What does the Woodstock Music & Art Fair of 1969 have to do with 2009? Well, depending on your point of view, almost everything… and almost nothing.
The original Woodstock Festival has been ballyhooed as the defining Baby Boomer cultural event: a watershed moment when the generation symbolically came together for rock ‘n’ roll and rebellion. It was an unprecedented amalgam of party and protest.
Since the original festival, several previous anniversary clones have attempted to recapture the superficial manifestations of Woodstock, the mega-concert, if not the authentic spirit. Previous reenactments, ambitious as some were, have failed to live up to history’s ideals.
As the 40th anniversary finally approaches August 15-17, 2009, we can think of Woodstock as existing on three levels: 1) the merchandizing event; 2) the media event; and, 3) the sociological event.
Woodstock, the merchandizing event, is jamming away full bore and with some success. Dozens of musical compilations, documentary movie re-masters, and retrospective books have appeared on Amazon.com since May. Boomers and lovers of Boomer culture can shop for director’s cuts of the eponymous film documentary, a new book about the story of Woodstock by one of its organizers, and new musical compilations from classic rock legends Jefferson Airplane, Santana and Johnny Winter. Late August promises unveiling of a major movie comedy event, yet to be congratulated or criticized by critics: Taking Woodstock, based on the Elliot Tiber book (and directed by Ang Lee of Brokeback Mountain fame).
Woodstock, the media event, has yet to engage fully, but reasonable expectations place the seminal rock concert as a lead story in some national media. For example, I would expect CNN’s Anderson Cooper 360 to include Woodstock remembrances as a story in its newsmagazine line-up on August 14. Acknowledgements of the actual anniversary should appear on network news broadcasts. A weekly magazine and major newspapers might feature the story, including pundits trying to grapple with “what it all means.” While I don’t expect the anniversary to pass unacknowledged by media, I also am not expecting the event to carry as much media heft as the 40th anniversary of Americans landing on the moon.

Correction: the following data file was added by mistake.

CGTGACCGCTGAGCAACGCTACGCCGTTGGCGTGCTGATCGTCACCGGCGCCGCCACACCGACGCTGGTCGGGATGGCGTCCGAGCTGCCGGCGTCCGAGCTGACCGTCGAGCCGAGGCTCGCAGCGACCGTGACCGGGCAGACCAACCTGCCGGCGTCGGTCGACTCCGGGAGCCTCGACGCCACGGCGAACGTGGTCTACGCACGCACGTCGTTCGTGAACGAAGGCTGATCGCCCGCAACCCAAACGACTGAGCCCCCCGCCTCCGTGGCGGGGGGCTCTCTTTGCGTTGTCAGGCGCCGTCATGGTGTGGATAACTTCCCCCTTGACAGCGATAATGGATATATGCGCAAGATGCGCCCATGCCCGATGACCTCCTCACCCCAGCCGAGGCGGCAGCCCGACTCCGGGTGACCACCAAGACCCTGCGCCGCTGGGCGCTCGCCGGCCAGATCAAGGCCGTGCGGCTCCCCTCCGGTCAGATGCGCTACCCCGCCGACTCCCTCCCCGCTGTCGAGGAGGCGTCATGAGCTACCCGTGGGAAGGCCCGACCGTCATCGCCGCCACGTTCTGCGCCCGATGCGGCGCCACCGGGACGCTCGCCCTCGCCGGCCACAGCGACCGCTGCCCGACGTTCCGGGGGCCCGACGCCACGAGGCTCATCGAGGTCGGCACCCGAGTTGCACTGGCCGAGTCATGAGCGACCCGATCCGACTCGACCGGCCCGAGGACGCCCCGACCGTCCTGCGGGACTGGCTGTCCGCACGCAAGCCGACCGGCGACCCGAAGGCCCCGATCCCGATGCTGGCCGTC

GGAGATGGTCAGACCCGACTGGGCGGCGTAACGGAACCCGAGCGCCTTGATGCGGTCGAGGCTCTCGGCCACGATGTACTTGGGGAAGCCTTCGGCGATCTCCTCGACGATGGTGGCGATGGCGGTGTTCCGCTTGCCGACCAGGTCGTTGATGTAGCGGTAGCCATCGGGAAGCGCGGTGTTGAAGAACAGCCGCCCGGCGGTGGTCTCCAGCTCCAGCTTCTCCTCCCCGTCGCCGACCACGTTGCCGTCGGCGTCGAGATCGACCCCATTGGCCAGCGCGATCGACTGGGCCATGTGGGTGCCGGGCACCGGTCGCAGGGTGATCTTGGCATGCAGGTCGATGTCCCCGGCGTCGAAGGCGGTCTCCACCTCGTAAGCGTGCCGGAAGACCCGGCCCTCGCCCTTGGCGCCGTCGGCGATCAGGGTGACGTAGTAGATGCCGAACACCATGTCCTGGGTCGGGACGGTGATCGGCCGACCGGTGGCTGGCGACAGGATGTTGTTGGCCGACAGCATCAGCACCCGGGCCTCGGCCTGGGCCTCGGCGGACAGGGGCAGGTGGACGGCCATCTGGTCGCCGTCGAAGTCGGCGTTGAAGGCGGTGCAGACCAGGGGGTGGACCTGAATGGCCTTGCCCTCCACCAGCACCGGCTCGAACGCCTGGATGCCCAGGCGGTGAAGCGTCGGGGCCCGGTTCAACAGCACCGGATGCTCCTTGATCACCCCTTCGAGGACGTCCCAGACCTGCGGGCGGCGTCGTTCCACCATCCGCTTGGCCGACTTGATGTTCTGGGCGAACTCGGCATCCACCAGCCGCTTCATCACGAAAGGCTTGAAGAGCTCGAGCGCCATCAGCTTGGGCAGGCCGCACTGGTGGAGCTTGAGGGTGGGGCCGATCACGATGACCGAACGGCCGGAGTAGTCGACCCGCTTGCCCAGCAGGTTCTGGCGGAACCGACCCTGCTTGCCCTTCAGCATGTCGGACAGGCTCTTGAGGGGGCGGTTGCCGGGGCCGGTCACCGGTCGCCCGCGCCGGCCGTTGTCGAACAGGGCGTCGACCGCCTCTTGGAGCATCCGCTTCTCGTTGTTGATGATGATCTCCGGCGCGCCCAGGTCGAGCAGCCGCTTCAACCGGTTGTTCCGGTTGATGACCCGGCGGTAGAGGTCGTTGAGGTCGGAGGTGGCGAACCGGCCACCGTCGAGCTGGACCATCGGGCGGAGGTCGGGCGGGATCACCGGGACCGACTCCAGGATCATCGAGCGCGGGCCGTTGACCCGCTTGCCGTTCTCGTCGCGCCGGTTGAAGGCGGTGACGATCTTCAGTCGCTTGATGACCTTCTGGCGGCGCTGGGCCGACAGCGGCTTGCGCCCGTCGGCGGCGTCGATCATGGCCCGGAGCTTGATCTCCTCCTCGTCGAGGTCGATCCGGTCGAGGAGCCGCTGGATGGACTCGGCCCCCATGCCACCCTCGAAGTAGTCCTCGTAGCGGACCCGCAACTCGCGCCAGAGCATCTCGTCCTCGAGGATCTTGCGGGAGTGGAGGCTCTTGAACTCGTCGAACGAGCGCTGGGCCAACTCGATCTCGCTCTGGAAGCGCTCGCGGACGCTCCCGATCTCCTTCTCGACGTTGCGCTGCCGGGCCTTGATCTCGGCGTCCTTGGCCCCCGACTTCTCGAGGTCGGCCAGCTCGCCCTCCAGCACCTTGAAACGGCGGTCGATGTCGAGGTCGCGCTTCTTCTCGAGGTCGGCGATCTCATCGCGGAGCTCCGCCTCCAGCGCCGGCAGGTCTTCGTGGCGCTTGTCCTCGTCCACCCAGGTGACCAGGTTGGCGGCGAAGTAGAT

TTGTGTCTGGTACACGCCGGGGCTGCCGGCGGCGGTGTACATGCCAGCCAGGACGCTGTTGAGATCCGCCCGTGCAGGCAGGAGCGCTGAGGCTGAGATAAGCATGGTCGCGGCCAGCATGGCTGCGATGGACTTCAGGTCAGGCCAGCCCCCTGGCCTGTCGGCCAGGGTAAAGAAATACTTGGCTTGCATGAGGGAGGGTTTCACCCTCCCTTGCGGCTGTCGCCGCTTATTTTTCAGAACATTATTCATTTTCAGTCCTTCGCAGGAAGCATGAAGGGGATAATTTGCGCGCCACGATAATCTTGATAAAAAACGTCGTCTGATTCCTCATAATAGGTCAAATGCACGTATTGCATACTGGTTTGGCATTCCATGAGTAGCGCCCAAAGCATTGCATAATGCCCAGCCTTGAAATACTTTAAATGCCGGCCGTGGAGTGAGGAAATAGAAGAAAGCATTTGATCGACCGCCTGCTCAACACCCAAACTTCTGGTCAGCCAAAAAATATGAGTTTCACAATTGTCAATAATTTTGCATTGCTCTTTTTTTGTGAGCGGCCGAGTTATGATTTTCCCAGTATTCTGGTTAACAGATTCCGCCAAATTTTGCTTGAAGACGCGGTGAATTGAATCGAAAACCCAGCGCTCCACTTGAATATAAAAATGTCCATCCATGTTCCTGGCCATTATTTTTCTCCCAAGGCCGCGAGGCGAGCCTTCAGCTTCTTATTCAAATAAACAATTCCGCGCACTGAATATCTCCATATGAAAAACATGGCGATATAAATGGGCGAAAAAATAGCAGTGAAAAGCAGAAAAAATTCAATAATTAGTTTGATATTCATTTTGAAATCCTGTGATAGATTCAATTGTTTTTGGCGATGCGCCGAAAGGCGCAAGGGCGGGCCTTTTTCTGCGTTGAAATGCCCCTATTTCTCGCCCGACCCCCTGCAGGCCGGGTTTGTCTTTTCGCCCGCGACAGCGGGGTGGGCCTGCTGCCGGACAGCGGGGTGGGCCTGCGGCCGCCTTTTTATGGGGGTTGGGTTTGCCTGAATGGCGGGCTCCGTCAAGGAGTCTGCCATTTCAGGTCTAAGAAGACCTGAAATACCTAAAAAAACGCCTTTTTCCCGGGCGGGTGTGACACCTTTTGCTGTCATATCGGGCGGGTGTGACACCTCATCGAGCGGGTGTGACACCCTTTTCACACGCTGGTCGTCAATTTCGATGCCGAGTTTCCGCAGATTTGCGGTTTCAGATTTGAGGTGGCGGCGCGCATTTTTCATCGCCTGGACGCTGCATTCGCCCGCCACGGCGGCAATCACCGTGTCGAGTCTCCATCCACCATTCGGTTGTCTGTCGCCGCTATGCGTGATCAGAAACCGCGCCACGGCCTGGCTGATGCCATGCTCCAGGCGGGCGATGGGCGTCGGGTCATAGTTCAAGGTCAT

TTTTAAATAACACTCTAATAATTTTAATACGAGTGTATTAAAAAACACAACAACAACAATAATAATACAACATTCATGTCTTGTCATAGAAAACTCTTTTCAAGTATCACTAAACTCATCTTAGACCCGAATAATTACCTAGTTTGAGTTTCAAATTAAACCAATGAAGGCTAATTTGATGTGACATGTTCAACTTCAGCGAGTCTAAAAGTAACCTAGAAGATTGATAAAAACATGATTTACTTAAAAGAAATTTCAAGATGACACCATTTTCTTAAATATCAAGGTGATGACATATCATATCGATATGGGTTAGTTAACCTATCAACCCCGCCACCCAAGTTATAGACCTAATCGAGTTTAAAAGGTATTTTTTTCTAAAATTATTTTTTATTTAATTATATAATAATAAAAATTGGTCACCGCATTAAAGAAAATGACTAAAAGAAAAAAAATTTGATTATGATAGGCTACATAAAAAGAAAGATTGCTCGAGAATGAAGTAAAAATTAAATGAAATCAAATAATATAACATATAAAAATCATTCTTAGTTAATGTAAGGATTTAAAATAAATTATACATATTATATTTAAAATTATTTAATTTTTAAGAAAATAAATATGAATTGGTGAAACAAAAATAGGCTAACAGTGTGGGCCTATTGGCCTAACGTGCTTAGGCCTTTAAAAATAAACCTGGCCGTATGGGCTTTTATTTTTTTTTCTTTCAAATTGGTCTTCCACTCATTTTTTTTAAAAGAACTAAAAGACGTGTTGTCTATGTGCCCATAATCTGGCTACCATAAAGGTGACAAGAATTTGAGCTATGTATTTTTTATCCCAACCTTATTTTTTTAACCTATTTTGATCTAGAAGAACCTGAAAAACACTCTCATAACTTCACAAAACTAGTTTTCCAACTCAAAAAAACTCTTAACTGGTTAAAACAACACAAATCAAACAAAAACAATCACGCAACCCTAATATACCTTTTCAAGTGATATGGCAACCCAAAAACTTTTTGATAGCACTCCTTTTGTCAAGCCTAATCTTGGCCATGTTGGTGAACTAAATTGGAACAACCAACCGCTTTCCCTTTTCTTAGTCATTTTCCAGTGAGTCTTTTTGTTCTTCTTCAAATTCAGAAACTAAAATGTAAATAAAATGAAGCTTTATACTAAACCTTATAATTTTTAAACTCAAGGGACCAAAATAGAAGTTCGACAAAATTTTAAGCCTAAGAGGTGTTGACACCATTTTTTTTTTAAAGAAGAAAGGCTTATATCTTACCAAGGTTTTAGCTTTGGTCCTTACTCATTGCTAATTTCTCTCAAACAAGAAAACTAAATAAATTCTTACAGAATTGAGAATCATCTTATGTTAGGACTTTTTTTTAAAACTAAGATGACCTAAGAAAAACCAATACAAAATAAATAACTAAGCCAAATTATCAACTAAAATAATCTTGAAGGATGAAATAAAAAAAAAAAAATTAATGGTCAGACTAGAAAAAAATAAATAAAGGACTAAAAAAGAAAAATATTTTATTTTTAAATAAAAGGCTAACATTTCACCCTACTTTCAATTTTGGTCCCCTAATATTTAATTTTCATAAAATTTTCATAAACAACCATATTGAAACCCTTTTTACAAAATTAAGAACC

Restaging the event is a nonstarter. Michael Lang, one of the original four promoters of the 1969 festival, announced in March 2009 that he was planning a 40th anniversary concert. Then on August 3, 2009 he cancelled the tribute concert stating lack of money and sponsors as his primary reasons. When you consider that this anniversary has been on the radar for at least a year by those who are launching merchandizing spin-offs, a major concert announced less than six months out and canceled less than two weeks out points to an obvious conclusion: Woodstock 2009 never had enough momentum to succeed. And, quite amazingly, a Heroes of Woodstock concert, organized by the Bethel Woods Center for the Arts for August 15, had not sold out at the time of this post. This is a small concert venue by Woodstock standards.
Woodstock, the sociological event, is least likely to gain traction in 2009. By “sociological event,” I mean a collective reliving of what this event meant in the historical narrative of the last half of the 20th century — and what the 1969 festival means today in terms of the nation’s evolving values.
Woodstock was “three days of peace and music.” Mud and illegal drugs notwithstanding, it represented a rare moment when thousands of strangers congregated together, suspending fear and suspicion and feeling intrinsic connections with their peers, an unparalleled intermission of social harmony. Typical crowd behaviors, such as avoiding eye contact, suspended for three days, leading to everything from unabashed public nudity to strangers hugging and high-fiving. More important than actions were feelings: a sense that a generation had come into its own, an experience of optimism in spite of the divisive Vietnam War, a moment of idealism that innate human hostility and warring could be rocked into irrelevance.
It is unlikely that the spirit of Woodstock could have been recaptured again in 2009, whether or not an anniversary concert happened. Watershed events are rare and ephemeral for a reason. They come just once and change our nation, never to be repeated but in caricature or parody.
Most Boomers who attended (or claim they did) are now into their mid-fifties to mid-sixties. Aging has changed them across 40 more years of living. Their fervent sense of shared mission has dissolved with the years. Getting “back to the garden” now means growing vegetables in the backyard, maybe to reduce household expenses in a recessionary economy.
Yet, some of the values associated with Woodstock persist within the heart of this generation. These include a belief in the perfectibility of the human condition, yearning for a healthier planet unscathed by industrial and consumer waste, belief in inherent equality across races and cultures, and an atavistic love of rock ‘n’ roll music that remains forever youthful in spirit despite aging bodies.
Three days of peace and music have become frozen in time, thawing only partially every five or ten years to remind us of how much a nation needed to change in 1969 and how much a generation wanted to be a change agent. It was one tangible manifestation of our youthful location in history, whether we were in Bethel, New York, or not. Its powerful messages of liberation didn't stay local but traveled organically across the nation, from college campus to university town.
Only history can judge if the ideals of an “Aquarian Exposition” in August 1969 have become part of contemporary value consensus. But this is certain: to some Boomers today,Woodstock still beckons with the spirit of those three days.
“We are stardust wishing bombers into butterflies.”